Music and Invitation Meet at UMD Alumni Food Bank Benefit Ceremony

Fellowship bands at the University of Maryland College of Music hosted a concert for the College Park Community Food Bank at the Clarice Smith Center for the Performing Arts on Sunday.

At their first joint concert, three alumni bands – IGNIS Woodwind Quintet, Terrapin Brass and Thalea String Quartet – performed different styles of music and raised funds to support the food bank.

The party was free entry, but $15 donations are encouraged.

Nathaniel Wolf, a graduate student in oboe performance, explained that the decision not to charge attendance was to prevent exclusivity in the event that people were unable to provide more.

“Musical performances are a great resource for community building, and I think we don’t want to exclude people,” Wolf said.

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Mark Hill, a professor at this university’s music school, volunteered at the food bank during the COVID-19 pandemic and proposed a useful rationale for the school management. One of the major priorities for fellowship groups is to connect with the larger community in important ways, said Christopher Whiteley, a doctoral student in musical arts.

As of 2021, 25.2 percent of College Park residents lived at or below the poverty level.

The College Park Community Food Bank, an organization run entirely by volunteers, used to host about 100 needy families once a month, but after the pandemic and increased demand, the food bank switched its system to a weekly drive-through service. Every Saturday, the food bank helps more than 300 families, said Lisa Bartosek, vice chair of the organization’s board of directors and chair of the fundraising committee.

With funding from the pandemic relief bill dwindling, a food bank is seeking donations to sustain the increased aid it needs to provide.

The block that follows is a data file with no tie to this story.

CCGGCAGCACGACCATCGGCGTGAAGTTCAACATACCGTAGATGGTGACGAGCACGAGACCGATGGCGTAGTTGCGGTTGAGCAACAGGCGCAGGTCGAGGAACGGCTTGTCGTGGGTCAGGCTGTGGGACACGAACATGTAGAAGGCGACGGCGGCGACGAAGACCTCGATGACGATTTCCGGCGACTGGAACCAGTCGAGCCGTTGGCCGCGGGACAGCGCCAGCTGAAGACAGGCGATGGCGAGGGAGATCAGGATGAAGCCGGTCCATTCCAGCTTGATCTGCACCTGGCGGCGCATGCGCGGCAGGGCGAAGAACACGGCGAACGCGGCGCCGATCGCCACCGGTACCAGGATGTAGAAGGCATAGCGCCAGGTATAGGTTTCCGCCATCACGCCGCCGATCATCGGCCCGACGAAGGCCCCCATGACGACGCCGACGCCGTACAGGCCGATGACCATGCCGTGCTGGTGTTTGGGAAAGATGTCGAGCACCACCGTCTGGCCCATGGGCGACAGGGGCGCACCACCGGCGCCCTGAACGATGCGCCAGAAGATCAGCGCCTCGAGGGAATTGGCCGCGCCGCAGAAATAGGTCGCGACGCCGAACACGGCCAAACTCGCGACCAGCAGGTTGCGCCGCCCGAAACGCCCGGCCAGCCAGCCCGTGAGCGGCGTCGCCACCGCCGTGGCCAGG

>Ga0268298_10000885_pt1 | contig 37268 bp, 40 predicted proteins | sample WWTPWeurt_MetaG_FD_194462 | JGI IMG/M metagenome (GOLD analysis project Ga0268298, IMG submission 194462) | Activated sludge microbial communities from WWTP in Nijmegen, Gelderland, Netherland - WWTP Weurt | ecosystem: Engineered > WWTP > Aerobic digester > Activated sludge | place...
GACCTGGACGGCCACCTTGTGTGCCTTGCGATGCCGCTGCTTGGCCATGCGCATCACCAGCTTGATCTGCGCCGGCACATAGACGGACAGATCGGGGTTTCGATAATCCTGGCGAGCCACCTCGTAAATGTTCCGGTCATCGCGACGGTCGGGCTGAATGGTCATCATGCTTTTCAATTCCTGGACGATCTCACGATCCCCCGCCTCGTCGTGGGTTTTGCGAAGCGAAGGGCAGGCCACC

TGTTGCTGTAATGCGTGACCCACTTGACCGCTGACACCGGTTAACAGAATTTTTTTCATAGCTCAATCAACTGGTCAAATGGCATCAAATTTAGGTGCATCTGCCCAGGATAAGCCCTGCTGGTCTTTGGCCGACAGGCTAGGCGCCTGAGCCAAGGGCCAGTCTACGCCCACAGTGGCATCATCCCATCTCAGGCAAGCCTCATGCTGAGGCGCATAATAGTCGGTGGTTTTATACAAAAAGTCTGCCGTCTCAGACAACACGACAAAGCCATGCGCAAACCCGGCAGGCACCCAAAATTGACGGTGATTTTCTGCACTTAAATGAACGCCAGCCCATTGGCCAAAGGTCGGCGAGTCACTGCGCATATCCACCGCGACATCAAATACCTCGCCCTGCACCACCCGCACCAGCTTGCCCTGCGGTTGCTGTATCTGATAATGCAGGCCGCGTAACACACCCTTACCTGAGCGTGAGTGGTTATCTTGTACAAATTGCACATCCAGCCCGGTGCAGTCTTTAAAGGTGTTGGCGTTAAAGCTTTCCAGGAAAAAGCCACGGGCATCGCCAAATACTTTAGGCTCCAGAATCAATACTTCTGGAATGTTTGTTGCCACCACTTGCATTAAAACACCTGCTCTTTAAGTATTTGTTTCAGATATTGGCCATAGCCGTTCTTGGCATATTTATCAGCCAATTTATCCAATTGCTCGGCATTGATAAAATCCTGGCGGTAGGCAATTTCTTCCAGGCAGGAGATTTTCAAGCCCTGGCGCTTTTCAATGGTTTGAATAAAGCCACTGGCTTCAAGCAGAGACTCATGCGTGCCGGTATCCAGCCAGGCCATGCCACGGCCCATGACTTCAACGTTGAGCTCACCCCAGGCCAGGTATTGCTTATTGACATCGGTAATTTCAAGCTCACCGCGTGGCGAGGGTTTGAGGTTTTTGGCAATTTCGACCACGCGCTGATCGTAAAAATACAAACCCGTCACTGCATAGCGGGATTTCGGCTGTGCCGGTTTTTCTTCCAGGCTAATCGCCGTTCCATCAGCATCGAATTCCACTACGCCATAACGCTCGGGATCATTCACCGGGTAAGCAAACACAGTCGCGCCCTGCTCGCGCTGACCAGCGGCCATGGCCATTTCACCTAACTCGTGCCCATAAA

“This kind of thing is really cool because it’s not only a way to raise money but also to raise awareness within the community,” Bartosic said of the concert.

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Wolf said the pieces the musicians played were “truly wild dryers of different styles and genres.”

Kelly Summers, an environmental engineering graduate at this university, is a regular volunteer at the food bank and decided to attend the concert after hearing from the food bank. She brought her friend and fellow environmental engineer, Heidi Herrera, with her.

“I was personally involved in music as a college student, and I really loved seeing the advanced techniques they were using,” Herrera said.

Whitley, the violinist for the band Thalia, said musicians should think about how to make an impact on society.

“This is a really good sign of what the University of Maryland community and the School of Music, in particular, can do for College Park,” Whiteley said.

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